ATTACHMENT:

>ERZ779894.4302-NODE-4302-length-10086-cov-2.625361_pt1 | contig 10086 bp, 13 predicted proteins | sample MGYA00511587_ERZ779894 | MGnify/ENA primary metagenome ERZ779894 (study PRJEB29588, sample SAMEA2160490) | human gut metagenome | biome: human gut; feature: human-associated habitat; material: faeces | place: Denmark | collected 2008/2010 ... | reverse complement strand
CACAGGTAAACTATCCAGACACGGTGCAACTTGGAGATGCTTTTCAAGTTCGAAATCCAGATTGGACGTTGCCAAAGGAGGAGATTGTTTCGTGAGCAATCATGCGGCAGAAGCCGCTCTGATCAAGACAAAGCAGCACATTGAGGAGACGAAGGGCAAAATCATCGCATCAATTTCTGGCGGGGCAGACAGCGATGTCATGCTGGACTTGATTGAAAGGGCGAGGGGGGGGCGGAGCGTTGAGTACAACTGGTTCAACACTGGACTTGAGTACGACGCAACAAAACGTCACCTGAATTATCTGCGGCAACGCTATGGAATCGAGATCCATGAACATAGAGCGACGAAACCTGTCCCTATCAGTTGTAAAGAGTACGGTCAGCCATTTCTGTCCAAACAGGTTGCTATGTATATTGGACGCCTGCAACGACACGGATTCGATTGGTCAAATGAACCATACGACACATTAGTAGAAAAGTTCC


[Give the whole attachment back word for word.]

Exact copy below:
>ERZ779894.4302-NODE-4302-length-10086-cov-2.625361_pt1 | contig 10086 bp, 13 predicted proteins | sample MGYA00511587_ERZ779894 | MGnify/ENA primary metagenome ERZ779894 (study PRJEB29588, sample SAMEA2160490) | human gut metagenome | biome: human gut; feature: human-associated habitat; material: faeces | place: Denmark | collected 2008/2010 ... | reverse complement strand
CACAGGTAAACTATCCAGACACGGTGCAACTTGGAGATGCTTTTCAAGTTCGAAATCCAGATTGGACGTTGCCAAAGGAGGAGATTGTTTCGTGAGCAATCATGCGGCAGAAGCCGCTCTGATCAAGACAAAGCAGCACATTGAGGAGACGAAGGGCAAAATCATCGCATCAATTTCTGGCGGGGCAGACAGCGATGTCATGCTGGACTTGATTGAAAGGGCGAGGGGGGGGCGGAGCGTTGAGTACAACTGGTTCAACACTGGACTTGAGTACGACGCAACAAAACGTCACCTGAATTATCTGCGGCAACGCTATGGAATCGAGATCCATGAACATAGAGCGACGAAACCTGTCCCTATCAGTTGTAAAGAGTACGGTCAGCCATTTCTGTCCAAACAGGTTGCTATGTATATTGGACGCCTGCAACGACACGGATTCGATTGGTCAAATGAACCATACGACACATTAGTAGAAAAGTTCC